I do think the B string is more essential than the C string for most players. There are many songs that really benefit from the extended low range. Also there are many times when singers cannot covers tunes in the original key. The B string makes it possible to transpose the original bass line down without having to invert intervals. This can be very important with an iconic bassline.

    I played 6-string in country band for a couple of years and there were plenty of lines that benefited from the low B and high C. There's an irritating Geico commercial currenlty on TV with an old Ratt tune, "Round and Round." Pretty sure the lowest note is a D# or Eb and it looks like the bassist is using a detuned 4string. (That's what the tabs I have looked at indicate as well). If I were playing this song in a cover band, it would be more convenient to play it on a B string than detuning for one song.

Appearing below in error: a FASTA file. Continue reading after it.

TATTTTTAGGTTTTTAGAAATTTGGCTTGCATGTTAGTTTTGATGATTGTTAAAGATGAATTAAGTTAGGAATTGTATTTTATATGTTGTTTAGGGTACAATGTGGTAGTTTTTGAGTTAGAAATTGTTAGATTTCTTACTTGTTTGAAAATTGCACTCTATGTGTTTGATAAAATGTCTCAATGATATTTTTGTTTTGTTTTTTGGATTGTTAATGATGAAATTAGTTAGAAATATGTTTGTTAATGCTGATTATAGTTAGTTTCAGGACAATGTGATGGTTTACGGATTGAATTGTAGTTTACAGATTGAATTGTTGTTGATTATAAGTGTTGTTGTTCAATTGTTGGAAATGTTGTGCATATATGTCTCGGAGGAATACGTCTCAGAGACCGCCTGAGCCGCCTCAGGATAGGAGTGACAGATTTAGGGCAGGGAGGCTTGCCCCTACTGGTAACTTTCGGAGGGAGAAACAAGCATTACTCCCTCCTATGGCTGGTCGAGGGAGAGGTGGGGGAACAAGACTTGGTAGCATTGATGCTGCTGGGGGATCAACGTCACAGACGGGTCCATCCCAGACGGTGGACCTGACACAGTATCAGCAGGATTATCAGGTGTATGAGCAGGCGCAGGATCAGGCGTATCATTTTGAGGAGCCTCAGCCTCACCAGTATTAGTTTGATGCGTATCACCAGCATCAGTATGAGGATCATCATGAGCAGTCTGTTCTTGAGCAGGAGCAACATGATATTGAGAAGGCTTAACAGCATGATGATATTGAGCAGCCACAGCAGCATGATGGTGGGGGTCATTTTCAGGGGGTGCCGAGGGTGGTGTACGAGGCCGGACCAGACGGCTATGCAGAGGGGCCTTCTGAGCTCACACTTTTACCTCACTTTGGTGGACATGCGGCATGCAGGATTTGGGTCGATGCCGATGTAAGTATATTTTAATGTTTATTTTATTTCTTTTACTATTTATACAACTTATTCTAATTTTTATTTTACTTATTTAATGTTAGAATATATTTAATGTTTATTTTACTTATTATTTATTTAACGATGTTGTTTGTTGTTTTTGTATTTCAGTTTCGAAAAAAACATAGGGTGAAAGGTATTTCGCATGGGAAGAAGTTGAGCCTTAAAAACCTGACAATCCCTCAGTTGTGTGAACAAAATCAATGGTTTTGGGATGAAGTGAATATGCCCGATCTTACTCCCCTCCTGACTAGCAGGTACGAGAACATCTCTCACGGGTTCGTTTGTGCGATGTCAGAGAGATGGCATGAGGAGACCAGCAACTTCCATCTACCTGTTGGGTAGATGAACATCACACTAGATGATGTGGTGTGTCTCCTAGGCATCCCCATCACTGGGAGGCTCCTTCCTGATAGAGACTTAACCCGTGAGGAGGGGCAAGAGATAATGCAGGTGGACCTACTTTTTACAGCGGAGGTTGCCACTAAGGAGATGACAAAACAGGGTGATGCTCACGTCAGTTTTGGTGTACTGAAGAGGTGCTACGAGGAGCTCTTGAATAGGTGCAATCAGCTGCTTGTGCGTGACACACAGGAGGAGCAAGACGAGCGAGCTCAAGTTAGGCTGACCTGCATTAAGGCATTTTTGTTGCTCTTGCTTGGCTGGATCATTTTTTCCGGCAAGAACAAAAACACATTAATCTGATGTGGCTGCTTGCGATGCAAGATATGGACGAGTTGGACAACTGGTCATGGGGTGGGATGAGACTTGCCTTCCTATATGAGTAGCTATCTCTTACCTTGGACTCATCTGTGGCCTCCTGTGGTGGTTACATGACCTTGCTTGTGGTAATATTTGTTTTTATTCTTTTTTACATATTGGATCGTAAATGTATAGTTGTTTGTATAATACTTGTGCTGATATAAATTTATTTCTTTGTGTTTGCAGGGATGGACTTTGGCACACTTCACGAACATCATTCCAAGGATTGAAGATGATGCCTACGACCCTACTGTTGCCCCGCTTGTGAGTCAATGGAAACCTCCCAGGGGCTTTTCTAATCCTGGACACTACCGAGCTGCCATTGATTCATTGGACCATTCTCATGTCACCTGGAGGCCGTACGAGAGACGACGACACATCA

Ultimately it doesn't matter what I think. If you think four strings is enough, then it's your choice and you need to accept and work around the consequences regardless of how large or small.
     
  20. twinjet

    twinjet WASH YOUR HANDS Staff Member Supporting Member

    Sep 23, 2008
    49
    I went 6-to-4 in 2015 and only miss it when I go heavy on an AJ kick.
     
    alaskaleftybass likes this.